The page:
Consciousness: thoughts from a scientist (General)

by David Turell @, Tuesday, May 15, 2018, 19:27 (9 days ago) @ David Turell

He believes in a form of an intelligent information theory. The whole article is worth reading as it has excellent explanations of how the brain seems to work:

".. we hope to get closer to solving the more fundamental problem.
We seek, in particular, the neuronal correlates of consciousness (NCC), defined as the minimal neuronal mechanisms jointly sufficient for any specific conscious experience.


"Or consider the cerebellum, the “little brain” underneath the back of the brain. One of the most ancient brain circuits in evolutionary terms, it is involved in motor control, posture and gait and in the fluid execution of complex sequences of motor movements. Playing the piano, typing, ice dancing or climbing a rock wall—all these activities involve the cerebellum. It has the brain’s most glorious neurons, called Purkinje cells, which possess tendrils that spread like a sea fan coral and harbor complex electrical dynamics. It also has by far the most neurons, about 69 billion (most of which are the star-shaped cerebellar granule cells), four times more than in the rest of the brain combined.

"What happens to consciousness if parts of the cerebellum are lost to a stroke or to the surgeon’s knife? Very little!

"One important lesson from the spinal cord and the cerebellum is that the genie of consciousness does not just appear when any neural tissue is excited. More is needed. This additional factor is found in the gray matter making up the celebrated cerebral cortex, the outer surface of the brain. It is a laminated sheet of intricately interconnected nervous tissue, Two of these sheets, highly folded, along with their hundreds of millions of wires—the white matter—are crammed into the skull. All available evidence implicates neocortical tissue in generating feelings.


"Surgeons sometimes had to excise a large belt of prefrontal cortex to remove tumors or to ameliorate epileptic seizures. The loss of a portion of the frontal lobe did have certain deleterious effects: the patients developed a lack of inhibition of inappropriate emotions or actions, motor deficits, or uncontrollable repetition of specific action or words. Following the operation, however, their personality and IQ improved, and they went on to live for many more years, with no evidence that the drastic removal of frontal tissue significantly affected their conscious experience. Conversely, removal of even small regions of the posterior cortex, where the hot zone resides, can lead to a loss of entire classes of conscious content: patients are unable to recognize faces or to see motion, color or space.

"So it appears that the sights, sounds and other sensations of life as we experience it are generated by regions within the posterior cortex. As far as we can tell, almost all conscious experiences have their origin there.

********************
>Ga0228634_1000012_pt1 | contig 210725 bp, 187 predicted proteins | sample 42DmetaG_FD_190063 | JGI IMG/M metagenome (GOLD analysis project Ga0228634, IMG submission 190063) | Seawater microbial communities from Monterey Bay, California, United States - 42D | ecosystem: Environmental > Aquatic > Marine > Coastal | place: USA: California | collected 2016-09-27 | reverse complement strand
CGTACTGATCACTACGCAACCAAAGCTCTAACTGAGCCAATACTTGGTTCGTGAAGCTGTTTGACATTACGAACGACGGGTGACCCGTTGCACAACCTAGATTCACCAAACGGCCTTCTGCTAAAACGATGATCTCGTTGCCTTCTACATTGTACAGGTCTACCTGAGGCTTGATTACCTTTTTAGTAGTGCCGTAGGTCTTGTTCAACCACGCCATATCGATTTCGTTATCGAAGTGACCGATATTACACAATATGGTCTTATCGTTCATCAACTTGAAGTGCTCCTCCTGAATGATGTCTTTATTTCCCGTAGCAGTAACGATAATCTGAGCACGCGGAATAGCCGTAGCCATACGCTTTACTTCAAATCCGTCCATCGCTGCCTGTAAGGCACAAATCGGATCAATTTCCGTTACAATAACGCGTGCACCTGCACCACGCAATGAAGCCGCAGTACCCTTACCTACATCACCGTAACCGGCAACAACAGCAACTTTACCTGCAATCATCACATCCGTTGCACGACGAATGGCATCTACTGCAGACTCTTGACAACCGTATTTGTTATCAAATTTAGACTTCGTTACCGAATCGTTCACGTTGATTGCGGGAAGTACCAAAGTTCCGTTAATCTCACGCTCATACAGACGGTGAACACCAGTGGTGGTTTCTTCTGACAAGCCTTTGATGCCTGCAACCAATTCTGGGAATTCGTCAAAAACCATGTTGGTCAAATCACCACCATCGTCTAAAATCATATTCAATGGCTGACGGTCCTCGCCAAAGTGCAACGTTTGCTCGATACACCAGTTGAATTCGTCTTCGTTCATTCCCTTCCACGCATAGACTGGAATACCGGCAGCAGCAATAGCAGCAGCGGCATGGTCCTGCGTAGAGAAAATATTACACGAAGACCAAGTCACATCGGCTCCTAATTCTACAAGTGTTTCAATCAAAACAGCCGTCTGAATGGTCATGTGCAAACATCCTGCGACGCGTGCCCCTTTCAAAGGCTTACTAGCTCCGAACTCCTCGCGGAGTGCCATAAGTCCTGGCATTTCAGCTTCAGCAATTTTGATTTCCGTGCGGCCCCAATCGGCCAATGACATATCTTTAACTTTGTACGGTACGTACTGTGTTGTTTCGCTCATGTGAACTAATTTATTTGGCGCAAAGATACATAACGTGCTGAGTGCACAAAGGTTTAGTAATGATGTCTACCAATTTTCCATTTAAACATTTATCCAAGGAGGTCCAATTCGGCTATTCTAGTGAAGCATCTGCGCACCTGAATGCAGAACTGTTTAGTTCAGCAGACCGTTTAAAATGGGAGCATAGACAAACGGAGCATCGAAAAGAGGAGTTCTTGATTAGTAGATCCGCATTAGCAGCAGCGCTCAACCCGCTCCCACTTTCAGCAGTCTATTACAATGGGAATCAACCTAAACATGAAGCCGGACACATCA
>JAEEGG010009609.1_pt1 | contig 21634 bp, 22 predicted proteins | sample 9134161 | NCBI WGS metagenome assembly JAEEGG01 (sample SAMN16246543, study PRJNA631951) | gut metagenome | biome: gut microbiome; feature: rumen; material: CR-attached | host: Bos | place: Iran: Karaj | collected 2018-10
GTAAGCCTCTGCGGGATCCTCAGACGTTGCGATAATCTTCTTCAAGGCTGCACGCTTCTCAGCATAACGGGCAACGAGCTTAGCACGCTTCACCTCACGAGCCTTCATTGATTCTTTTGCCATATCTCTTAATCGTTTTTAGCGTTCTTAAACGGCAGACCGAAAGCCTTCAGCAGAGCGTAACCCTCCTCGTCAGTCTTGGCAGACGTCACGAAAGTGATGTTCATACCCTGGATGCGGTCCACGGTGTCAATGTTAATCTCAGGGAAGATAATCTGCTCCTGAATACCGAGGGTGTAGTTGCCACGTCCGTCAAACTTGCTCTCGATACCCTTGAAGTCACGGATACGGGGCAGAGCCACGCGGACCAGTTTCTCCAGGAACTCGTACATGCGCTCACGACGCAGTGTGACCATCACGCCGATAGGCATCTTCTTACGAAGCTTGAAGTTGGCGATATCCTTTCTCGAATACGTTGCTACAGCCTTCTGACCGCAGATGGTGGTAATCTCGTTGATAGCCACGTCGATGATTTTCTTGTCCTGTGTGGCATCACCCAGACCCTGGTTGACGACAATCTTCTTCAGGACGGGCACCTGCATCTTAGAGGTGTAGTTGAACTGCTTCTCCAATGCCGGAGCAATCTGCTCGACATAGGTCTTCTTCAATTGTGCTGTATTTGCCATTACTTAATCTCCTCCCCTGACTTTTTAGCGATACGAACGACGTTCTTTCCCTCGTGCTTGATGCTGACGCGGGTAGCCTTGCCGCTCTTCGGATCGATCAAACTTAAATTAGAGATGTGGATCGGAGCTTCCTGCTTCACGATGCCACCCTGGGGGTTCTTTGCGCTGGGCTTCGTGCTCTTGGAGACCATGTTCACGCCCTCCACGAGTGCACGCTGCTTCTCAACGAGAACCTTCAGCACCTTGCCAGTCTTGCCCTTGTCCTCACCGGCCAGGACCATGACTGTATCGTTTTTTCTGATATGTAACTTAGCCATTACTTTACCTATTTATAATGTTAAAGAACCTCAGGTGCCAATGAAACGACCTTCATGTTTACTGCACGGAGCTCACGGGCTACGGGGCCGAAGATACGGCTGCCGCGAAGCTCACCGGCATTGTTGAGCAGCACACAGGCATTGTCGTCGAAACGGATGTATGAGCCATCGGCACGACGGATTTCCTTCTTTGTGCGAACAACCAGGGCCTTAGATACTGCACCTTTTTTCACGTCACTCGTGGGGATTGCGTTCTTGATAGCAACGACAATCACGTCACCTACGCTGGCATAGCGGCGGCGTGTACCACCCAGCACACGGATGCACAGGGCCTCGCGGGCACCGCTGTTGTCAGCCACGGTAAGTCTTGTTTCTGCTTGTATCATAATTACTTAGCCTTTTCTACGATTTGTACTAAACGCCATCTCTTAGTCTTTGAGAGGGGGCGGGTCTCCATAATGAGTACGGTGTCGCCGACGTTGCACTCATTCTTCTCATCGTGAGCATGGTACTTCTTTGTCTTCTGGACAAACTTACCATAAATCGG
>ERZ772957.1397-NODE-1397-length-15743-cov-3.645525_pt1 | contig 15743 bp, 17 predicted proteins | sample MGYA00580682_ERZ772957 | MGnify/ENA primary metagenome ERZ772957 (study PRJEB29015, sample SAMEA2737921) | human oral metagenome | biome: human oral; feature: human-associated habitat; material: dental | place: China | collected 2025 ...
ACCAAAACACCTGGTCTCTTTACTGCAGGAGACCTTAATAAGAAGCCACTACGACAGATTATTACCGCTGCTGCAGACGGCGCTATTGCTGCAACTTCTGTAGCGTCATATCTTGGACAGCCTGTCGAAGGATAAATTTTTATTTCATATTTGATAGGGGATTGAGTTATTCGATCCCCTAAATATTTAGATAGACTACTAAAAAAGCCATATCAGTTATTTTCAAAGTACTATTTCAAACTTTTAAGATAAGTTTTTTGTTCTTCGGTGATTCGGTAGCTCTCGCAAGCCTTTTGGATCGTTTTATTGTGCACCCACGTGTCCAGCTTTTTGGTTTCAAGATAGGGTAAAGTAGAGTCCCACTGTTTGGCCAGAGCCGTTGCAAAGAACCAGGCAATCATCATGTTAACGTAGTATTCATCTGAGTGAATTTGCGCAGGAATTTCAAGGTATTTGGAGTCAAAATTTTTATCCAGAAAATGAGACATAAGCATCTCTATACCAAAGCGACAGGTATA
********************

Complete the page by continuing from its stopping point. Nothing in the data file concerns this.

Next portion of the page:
"Fierce debates have arisen around the two most popular theories of consciousness. One is the global neuronal workspace (GNW) by psychologist Bernard J. Baars and neuroscientists Stanislas Dehaene and Jean-Pierre Changeux. The theory begins with the observation that when you are conscious of something, many different parts of your brain have access to that information. If, on the other hand, you act unconsciously, that information is localized to the specific sensory motor system involved.


"According to GNW, consciousness emerges when incoming sensory information, inscribed onto such a blackboard, is broadcast globally to multiple cognitive systems—which process these data to speak, store or call up a memory or execute an action.

"Because the blackboard has limited space, we can only be aware of a little information at any given instant. The network of neurons that broadcast these messages is hypothesized to be located in the frontal and parietal lobes. Once these sparse data are broadcast on this network and are globally available, the information becomes conscious.

"Integrated information theory (IIT), developed by Tononi and his collaborators, including me, has a very different starting point: experience itself. Each experience has certain essential properties. It is intrinsic, existing only for the subject as its “owner”; it is structured... and it is specific—distinct from any other conscious experience, such as a particular frame in a movie.


"IIT theory also derives, from the complexity of the underlying interconnected structure, a single nonnegative number Φ (pronounced “fy”) that quantifies this consciousness. If Φ is zero, the system does not feel like anything to be itself. Conversely, the bigger this number, the more intrinsic causal power the system possesses and the more conscious it is. The brain, which has enormous and highly specific connectivity, possesses very high Φ, which implies a high level of consciousness.

"IIT also predicts that a sophisticated simulation of a human brain running on a digital computer cannot be conscious.... Consciousness cannot be computed: it must be built into the structure of the system. "

Comment: All thinking is in the prefrontal region. Most implementation involves the cerebellum. Most human brain enlargement is prefrontal. No answers but lots of information.

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